Sunday, September 21, 2008

"hot" rhetoric: antimetabole

Since when are figures of speech hot? Public radio's show On The Media says the antimetabole (pronounced an-tee-meh-TAB-oh-lee) is the hottest figure of speech in this year's election campaign. Or is it just overused? You be the judge. The antimetabole's name may not be familiar to you, but the form surely is. Here are the examples OTM quotes from women speakers in the current campaign:
Sarah Palin: In politics, there are some candidates who use change to promote their careers. And then there are some, like John McCain, who use their careers to promote change.

Hillary Clinton: In the end, the true test is not the speeches a president delivers. It's whether he delivers on his speeches.
The interview notes a danger for Clinton's use of the form in the above example, as she was criticizing her opponent for fine public speaking...and using an elaborate rhetorical device to do so. Similarly, the interview strikes a cautionary note about overusing antimetabole when it isn't called for. But overall, it helps candidates define what they are and what their opponents aren't, and echoes John F. Kennedy, who loved the form. American Rhetoric's "rhetorical figures in sound" section offers few examples of women using antimetabole but I know you'll be helping to make up for that soon. Go here to listen to the OTM interview; a transcript will be posted in the same place on Monday, September 22.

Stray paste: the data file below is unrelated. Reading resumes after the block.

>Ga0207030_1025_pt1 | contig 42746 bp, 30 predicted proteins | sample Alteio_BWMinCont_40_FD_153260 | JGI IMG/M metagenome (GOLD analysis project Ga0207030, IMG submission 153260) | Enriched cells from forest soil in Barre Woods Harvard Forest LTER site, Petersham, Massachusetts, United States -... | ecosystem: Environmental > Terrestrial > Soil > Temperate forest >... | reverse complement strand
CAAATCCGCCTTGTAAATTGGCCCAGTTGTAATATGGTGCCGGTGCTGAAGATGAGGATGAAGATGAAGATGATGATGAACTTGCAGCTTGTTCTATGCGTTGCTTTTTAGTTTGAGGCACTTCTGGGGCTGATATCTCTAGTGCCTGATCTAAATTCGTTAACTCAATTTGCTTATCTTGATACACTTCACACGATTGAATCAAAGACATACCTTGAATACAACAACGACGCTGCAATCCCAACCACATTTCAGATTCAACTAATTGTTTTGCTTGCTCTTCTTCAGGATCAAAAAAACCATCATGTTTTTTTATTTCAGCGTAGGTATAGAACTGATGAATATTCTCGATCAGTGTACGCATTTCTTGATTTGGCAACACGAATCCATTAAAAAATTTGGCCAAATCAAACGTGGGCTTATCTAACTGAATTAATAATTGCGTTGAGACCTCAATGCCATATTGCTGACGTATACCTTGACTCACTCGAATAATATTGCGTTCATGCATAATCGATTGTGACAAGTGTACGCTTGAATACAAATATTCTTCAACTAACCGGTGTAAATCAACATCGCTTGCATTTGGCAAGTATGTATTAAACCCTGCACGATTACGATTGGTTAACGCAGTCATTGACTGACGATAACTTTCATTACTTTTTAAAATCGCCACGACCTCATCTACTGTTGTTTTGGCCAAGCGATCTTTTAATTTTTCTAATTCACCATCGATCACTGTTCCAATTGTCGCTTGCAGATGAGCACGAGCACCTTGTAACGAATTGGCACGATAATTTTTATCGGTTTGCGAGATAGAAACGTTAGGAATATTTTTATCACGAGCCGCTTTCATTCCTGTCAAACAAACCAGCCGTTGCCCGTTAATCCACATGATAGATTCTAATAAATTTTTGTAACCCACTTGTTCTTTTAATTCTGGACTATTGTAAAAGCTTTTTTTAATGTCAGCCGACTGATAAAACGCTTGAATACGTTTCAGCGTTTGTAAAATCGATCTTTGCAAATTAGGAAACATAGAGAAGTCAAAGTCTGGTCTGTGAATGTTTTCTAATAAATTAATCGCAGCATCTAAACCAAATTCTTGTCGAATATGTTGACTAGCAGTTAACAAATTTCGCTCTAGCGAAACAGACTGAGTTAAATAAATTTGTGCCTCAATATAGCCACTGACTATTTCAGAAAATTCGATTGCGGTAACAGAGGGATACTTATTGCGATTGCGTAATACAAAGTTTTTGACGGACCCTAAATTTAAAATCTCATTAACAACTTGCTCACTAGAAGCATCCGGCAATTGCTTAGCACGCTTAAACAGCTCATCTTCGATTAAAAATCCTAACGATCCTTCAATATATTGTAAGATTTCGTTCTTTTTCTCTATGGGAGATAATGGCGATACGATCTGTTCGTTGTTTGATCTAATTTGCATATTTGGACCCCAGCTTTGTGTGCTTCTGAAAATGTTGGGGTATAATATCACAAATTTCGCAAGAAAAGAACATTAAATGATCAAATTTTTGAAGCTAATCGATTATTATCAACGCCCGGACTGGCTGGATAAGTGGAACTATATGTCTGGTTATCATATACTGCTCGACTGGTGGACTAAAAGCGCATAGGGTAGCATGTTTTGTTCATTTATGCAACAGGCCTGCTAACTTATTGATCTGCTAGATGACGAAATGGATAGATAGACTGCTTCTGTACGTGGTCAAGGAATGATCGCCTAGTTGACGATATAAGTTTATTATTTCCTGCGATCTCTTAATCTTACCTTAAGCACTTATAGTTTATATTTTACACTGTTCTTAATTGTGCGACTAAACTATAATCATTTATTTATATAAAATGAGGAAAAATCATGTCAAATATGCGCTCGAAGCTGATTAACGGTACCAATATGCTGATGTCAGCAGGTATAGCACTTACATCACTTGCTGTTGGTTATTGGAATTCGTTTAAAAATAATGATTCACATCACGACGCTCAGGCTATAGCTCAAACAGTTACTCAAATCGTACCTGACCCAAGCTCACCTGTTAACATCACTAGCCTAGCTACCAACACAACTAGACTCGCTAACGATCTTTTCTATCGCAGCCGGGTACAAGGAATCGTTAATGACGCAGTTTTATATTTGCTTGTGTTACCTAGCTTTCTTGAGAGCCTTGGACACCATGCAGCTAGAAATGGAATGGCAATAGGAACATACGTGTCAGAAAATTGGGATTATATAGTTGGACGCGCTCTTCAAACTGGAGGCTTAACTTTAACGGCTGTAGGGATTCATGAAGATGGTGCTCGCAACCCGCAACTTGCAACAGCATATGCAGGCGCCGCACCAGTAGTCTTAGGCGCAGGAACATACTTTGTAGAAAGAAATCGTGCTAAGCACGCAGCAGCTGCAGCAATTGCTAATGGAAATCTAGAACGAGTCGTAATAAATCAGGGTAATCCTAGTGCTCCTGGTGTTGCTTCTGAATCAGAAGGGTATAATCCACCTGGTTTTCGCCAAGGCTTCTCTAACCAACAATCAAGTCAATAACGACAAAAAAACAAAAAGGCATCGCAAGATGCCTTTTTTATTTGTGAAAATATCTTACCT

1 comment:

Mary Fletcher Jones said...

I don't really think it's over-used...yet. I am frankly in awe of anyone who can pull off that kind of verbal gymnastics in front of a microphone and dozens of cameras. I think a candidate can include maybe 1 or 2 of those in a speech...any more than that and they come off "too" polished (read: inaccessible and possibly insincere). I'm not sure the American public wants magnificent orators anymore. They want people who sound like them: who are easily understood. Those candidates come across as more trustworthy. Both Hillary and Palin seem to understand that, and McCain sounds like a regular guy when he talks, but I don't think Obama quite understands how important this is.